36. The method of claim 33, wherein step (c) comprises the step of: in response to carryover static data generated in step (a) indicating excessive entrainment static, controlling the reaction in an effort to prevent dome sheeting.

37. The method of claim 33, wherein the reaction proceeds in the presence of at least one metallocene catalyst, and step (c) comprises the step of:

in response to bed static data generated in step (a) indicating negative static charge in the fluidized bed, controlling the reaction in an effort to prevent wall sheeting.

38. The method of claim 33, wherein step (c) comprises the step of: in response to static data generated in step (a) and indicative of time- averaged current transferred to an electrode of a static probe at a site of potential sheeting, controlling the reaction in an effort to prevent sheeting at the site.

39. The method of claim 33, wherein step (c) comprises the step of: in response to reaction parameter data generated during step (c) and indicative of a critical temperature below which resin in the reactor is not expected to become sticky, controlling the reaction to maintain the reactor temperature below the critical temperature.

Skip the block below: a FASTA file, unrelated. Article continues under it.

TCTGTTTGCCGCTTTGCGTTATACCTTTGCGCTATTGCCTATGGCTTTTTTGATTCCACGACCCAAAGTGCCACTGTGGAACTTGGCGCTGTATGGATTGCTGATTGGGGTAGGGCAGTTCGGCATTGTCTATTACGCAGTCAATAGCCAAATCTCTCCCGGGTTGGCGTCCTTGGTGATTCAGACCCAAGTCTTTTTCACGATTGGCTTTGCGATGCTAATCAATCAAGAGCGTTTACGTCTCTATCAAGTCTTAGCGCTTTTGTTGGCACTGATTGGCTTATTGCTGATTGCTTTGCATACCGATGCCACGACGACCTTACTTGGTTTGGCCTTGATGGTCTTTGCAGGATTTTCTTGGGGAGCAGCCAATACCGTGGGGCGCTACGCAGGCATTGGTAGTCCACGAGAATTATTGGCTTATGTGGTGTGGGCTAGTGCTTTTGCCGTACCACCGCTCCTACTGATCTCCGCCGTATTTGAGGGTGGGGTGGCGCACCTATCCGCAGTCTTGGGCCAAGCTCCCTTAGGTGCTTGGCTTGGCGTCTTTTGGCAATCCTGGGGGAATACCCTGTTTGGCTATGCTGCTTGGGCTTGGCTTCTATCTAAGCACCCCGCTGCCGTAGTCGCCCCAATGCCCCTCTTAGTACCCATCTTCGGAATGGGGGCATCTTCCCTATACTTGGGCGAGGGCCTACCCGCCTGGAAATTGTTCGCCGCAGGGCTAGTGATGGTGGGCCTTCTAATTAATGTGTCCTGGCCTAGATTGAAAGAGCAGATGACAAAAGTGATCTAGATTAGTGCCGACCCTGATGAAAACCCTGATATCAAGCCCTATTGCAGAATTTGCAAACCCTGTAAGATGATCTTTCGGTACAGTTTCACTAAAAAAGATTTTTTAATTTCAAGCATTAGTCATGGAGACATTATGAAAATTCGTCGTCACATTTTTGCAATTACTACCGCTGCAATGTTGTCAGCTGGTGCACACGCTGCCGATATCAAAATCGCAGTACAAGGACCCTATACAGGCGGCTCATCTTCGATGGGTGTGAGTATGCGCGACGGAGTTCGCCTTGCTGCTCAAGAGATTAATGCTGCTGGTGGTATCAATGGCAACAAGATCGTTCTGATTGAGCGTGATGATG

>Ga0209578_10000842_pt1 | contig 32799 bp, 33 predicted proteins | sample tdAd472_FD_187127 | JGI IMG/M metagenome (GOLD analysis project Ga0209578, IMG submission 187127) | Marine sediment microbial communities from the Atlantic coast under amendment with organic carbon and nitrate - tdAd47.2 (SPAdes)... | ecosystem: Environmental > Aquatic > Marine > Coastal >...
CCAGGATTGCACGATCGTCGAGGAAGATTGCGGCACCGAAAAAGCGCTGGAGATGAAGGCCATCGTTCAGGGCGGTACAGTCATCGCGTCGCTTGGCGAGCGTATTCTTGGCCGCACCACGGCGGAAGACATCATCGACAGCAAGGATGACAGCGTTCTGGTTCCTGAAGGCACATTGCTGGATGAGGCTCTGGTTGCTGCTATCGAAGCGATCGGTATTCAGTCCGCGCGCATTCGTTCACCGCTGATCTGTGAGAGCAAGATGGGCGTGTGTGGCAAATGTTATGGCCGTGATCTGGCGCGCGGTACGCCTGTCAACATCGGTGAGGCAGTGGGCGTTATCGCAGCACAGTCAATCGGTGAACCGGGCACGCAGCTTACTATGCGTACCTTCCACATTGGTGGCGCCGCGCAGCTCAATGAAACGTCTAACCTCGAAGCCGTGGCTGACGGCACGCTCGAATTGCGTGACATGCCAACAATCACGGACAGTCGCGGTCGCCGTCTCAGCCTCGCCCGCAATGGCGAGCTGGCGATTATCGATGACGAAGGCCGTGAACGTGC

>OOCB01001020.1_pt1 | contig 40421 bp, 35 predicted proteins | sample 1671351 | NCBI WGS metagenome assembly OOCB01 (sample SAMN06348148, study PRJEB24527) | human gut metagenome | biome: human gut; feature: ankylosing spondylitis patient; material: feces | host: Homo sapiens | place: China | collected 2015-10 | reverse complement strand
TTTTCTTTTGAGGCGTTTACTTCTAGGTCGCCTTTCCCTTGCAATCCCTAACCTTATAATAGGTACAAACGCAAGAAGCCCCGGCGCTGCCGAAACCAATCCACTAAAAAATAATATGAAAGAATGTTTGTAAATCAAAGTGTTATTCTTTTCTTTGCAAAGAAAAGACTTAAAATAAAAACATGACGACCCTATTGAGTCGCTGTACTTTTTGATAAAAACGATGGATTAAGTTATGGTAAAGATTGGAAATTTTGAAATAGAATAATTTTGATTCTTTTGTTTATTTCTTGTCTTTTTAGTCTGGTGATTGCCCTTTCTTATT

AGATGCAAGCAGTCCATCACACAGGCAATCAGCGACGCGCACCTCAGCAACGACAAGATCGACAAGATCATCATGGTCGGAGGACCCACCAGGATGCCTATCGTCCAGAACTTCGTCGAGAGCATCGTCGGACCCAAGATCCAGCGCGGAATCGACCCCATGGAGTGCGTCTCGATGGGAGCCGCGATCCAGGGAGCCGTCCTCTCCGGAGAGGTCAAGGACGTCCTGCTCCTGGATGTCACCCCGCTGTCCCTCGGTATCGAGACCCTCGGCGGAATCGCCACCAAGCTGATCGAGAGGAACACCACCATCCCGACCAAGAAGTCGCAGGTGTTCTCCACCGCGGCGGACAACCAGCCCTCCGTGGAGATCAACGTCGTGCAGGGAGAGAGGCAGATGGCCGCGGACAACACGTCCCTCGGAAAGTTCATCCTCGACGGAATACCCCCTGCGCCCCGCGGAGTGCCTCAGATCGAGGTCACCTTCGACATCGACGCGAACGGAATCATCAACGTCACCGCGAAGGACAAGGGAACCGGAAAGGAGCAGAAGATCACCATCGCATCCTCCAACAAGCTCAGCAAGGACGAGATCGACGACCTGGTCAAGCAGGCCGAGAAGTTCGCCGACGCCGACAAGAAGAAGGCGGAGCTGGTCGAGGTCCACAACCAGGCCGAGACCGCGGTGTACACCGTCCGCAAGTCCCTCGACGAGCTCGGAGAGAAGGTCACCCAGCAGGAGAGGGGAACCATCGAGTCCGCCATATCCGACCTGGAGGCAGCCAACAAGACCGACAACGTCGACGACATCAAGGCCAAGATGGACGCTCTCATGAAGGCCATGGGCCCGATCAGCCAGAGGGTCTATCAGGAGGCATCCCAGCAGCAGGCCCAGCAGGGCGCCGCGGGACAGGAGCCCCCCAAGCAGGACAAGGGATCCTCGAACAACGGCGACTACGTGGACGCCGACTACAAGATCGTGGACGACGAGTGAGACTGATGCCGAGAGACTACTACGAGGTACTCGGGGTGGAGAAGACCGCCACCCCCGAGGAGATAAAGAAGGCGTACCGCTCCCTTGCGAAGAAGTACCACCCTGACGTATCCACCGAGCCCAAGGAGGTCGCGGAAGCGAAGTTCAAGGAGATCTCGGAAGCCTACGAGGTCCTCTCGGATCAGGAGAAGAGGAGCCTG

40. The method of claim 33, wherein step (c) comprises the step of: in response to temperature data generated in step (b) and indicative of a critical temperature below which resin in the reactor is not expected to become sticky, controlling the reaction to maintain the reactor temperature below the critical temperature.

41. The method of any one of the preceding claims, also comprising the step of:

(c) monitoring, in on-line fashion, concentration of at least one condensable diluent present in the reactor with polymer resin being produced.